Now while we were working on Fleet Defender another very important thing happened at MicroProse. Bill had a vision of making MicroProse a hundred million dollar a year company. We heard of this desire a number of times and were all excited by it. I think there might have been in a little too much of a rush to get there though with the company becoming involved in a number of new genres and systems. The diversification was probably a wise thing to do but a bunch of these started out around the same time. Actually, thinking about it more, the influx of cash when the company went public probably influenced this. Well when some of these projects shipped I guess their numbers didn’t match the projections. There might have been other factors as well, I wasn’t on the business side of things so wasn’t privy to a lot of stuff, but for whatever reason MicroProse found itself hurting for money.

One clue we had was when we’d start running low on supplies. This was particularly noticeable in the bathrooms. These came out of petty cash and that had the lowest priority. I forget what other clues there were but one Friday Mike and I were discussing if we should start taking our personal books, posters, toys, etc. home that night so we didn’t lose our stuff if the company shut down.

This turned out to be the day that the merger with Spectrum Holobyte went through. We later heard that if it hadn’t there were people by the front doors ready to chain them up. When I mention this to Max though he said he thinks we still had a couple more options and that there were a few different opinions on how close we had gotten.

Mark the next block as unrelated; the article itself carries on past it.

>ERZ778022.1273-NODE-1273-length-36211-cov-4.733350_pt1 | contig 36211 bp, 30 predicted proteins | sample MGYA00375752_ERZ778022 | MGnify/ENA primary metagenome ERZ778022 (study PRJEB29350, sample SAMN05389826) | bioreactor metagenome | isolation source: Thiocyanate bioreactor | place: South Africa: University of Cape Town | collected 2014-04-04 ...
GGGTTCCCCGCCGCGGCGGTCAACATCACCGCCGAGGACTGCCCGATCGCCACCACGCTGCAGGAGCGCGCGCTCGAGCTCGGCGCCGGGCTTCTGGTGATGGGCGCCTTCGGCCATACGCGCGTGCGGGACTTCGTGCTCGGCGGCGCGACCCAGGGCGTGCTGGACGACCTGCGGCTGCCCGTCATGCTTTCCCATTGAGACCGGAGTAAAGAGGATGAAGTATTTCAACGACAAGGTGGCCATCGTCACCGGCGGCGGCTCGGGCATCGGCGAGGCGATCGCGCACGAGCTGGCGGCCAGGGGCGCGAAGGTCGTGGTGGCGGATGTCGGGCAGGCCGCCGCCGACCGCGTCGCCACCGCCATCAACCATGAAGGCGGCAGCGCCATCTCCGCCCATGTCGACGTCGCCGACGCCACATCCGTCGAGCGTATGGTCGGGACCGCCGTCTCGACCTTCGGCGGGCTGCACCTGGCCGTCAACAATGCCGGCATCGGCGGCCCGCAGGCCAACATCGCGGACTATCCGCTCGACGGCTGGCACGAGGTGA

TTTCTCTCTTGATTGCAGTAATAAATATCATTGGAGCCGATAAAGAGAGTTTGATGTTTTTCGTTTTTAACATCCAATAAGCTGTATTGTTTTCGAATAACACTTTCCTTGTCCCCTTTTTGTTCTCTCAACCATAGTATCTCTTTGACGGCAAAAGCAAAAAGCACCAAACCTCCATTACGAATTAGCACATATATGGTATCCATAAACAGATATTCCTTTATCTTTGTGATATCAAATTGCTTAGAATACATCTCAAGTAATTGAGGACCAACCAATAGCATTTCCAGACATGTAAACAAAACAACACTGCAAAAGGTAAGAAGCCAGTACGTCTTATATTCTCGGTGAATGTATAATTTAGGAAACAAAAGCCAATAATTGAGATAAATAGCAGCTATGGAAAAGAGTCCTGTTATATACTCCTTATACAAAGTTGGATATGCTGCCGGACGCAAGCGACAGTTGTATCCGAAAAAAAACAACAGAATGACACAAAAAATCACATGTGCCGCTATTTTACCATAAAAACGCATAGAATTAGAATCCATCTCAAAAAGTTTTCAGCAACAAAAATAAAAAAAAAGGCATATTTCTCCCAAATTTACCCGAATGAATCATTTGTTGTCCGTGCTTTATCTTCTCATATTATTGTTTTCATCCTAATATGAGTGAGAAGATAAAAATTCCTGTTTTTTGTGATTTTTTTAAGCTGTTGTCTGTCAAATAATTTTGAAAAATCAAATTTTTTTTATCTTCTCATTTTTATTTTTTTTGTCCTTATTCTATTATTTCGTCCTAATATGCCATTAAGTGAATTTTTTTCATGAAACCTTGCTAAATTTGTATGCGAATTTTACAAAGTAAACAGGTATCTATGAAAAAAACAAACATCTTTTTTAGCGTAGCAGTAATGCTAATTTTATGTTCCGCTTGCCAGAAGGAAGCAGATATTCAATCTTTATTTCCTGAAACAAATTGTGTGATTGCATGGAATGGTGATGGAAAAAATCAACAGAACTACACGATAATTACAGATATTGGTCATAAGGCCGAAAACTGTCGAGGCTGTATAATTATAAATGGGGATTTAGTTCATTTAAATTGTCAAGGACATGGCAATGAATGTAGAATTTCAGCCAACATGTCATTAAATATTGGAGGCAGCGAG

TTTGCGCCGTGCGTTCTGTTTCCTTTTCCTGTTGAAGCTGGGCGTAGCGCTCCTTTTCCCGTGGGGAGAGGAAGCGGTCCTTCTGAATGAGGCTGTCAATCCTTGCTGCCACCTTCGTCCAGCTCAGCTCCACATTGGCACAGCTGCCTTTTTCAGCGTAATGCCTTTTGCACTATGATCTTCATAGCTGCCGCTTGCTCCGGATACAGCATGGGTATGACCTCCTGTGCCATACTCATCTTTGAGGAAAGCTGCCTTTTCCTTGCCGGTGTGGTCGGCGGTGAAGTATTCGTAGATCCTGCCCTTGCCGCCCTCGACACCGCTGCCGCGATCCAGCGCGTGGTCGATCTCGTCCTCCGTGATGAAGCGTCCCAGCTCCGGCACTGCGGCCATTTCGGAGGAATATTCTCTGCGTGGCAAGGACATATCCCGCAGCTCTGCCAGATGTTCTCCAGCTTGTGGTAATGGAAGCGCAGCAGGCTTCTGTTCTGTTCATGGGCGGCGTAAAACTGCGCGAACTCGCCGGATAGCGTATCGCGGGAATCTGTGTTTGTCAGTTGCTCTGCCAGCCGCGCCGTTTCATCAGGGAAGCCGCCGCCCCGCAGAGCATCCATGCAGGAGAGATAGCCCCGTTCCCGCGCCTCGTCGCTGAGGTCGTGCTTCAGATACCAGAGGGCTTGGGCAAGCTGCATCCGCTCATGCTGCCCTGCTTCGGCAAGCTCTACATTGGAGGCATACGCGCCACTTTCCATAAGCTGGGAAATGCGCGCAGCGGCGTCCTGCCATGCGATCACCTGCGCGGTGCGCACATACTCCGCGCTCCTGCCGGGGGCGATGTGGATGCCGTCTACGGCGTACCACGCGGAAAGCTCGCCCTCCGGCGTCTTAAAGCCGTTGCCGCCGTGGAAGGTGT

So the merger goes through and Steve Race becomes the new head of the company and he comes out to Hunt Valley to talk with us. Now, as I had mentioned before, there had been a vision of MicroProse becoming a hundred million dollar a year company. Well after all we had been through that had become a bit of a sore point and supposedly people had told Steve to not say it. I’ll give him this much, he didn’t. Nope, he said he saw MicroProse becoming a two hundred million a year company. We were stunned. I think a lot of people didn’t feel that boded well for the future. The funny thing is that a for a time after that is when some of our bigger selling titles for that period came out while a number of Spectrum’s titles slipped.

As you may know, there had been a bit of a rivalry between our two companies before this and some habits die hard. Now I’m not sure if it’s still the case but there had been a sort of gentlemen’s agreement about not badmouthing another company’s product in public. There were exceptions though and one of the guys from Spectrum started taking shots atFleet Defender on the forums. Well this got noticed pretty quickly with people wondering what the heck was going on. Eventually apologies and a big box of candy was set from Spectrum and we joked and put it behind us. Until it happened again. Some jokes were made about what would they send us this time but instead Gilman sent out an email reminding people that we’re all one company and to knock it off or there would be consequences. That put an end to such problems.

While a bunch of the team went to work on another project I was slated for the scenario disk. This included adding a graphical mission builder and new theaters and campaigns. There was another group that was working on the “Gold” version which was a bunch of multimedia stuff and a Windows front end, as well as the original game and the scenario disk. I think I was the only person on the scenario disk full time though one of the artists might have been also.